In centuries past wine jars were sealed with pine resin in order to preserve the wine within. This was not a practice exclusive to Greece. In fact wine jars, unearthed by archaeologists in the Zagros Mountains of Iran, show evidence of pine resin being employed as a preservative as far back as the late sixth millennium BC. In the 1st century AD, amongst others, Pliny the Elder and Columella recorded the different types of resin that could be mixed with wine as a preservative, or used to seal amphorae. Even though the Romans started utilising wooden wine barrels from the 3rd century AD, resin in wine remained popular.
The modern form of Retsina, or resinated wine, is common to Greece and most often found in Attica and those areas adjacent to it. Usually it is fermented like any other white wine, before the addition of resin from Pinus Helepensis to the recently fermented wine. Savatiano is most commonly associated with Retsina, particularly in Attica, whilst in Achaea, Euboea and Boeotia, Roditis (Rhoditis) is also commonly used. Some Retsinas are made from Assyrtiko, and many other local grape varieties are also permitted.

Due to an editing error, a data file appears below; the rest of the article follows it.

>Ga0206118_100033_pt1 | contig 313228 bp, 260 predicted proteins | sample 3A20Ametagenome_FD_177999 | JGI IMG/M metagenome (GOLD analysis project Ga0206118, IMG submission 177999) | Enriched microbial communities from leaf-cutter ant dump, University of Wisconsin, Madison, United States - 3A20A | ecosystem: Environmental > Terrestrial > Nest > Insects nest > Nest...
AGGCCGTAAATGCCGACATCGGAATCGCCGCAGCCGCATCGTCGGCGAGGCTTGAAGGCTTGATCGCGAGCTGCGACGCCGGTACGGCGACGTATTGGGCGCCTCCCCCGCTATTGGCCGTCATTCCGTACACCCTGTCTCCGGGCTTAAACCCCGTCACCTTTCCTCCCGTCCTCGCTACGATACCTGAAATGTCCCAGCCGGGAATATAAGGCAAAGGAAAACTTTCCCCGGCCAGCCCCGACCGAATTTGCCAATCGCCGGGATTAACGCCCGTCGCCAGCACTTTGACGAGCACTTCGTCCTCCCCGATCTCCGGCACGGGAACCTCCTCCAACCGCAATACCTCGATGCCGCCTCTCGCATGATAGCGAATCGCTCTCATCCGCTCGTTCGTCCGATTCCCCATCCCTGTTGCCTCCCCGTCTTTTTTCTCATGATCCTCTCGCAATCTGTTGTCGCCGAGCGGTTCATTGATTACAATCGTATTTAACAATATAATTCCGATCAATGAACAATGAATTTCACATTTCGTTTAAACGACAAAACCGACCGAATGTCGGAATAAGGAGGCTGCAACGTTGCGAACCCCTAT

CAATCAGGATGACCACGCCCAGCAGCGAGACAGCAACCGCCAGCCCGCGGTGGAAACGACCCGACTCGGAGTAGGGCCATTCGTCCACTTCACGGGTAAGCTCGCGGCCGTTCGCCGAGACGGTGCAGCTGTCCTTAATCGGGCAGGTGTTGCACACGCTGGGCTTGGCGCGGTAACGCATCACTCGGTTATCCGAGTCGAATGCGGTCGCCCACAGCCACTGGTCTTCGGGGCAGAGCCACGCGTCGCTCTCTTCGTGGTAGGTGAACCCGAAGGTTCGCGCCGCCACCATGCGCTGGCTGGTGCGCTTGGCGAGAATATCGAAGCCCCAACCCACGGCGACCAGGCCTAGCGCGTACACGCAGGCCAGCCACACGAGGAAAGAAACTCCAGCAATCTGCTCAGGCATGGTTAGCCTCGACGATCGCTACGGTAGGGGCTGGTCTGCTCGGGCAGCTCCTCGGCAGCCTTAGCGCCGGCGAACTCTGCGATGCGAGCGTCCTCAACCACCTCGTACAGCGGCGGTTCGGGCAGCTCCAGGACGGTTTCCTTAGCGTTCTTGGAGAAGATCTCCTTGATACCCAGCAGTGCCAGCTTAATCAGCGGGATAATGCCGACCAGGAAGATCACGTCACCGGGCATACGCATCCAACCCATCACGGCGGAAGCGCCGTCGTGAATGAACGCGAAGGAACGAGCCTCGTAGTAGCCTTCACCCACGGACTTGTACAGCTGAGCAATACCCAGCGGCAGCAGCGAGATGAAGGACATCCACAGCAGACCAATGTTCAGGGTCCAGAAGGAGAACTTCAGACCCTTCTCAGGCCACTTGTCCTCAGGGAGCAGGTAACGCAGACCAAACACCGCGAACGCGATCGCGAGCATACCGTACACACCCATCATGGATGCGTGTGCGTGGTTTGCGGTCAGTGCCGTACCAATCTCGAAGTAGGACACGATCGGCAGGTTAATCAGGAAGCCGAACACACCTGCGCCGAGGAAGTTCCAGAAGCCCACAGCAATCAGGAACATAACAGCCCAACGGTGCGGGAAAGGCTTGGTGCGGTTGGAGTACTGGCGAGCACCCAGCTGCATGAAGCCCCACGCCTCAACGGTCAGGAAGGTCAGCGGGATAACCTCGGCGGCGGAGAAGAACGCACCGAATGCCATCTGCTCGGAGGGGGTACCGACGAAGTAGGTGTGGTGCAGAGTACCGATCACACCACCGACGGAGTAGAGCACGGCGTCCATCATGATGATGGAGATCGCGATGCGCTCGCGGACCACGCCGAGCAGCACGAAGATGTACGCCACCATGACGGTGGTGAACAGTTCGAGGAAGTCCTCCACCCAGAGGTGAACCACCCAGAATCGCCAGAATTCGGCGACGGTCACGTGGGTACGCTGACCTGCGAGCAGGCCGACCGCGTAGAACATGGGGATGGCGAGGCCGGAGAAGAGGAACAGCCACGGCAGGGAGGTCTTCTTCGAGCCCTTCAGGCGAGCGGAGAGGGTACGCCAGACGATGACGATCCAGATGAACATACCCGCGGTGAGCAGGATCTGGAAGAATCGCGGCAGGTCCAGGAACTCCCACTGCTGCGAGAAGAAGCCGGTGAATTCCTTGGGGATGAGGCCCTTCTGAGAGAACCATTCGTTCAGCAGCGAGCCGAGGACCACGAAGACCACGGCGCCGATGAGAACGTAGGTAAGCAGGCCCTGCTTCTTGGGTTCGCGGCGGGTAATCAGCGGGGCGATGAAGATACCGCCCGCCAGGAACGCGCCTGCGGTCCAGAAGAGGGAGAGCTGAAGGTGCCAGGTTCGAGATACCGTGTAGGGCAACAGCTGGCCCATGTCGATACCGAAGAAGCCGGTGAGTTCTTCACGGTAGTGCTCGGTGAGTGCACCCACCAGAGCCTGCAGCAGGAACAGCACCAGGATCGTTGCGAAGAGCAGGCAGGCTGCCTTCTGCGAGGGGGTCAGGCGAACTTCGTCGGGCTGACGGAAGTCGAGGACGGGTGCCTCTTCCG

By law Retsina is released as a non-vintage wine, though it is made from grapes harvested in a single vintage. Today’s Retsinas are far less pungent and strongly flavoured than those of yesteryear, though many of the more highly resinated wines invariably end up being made for local consumption. Retsina is a vestige of our former selves, a survivor from the ancient world and, above all, a versatile accompaniment to a table (or picnic blanket) of varyingly flavoured dishes.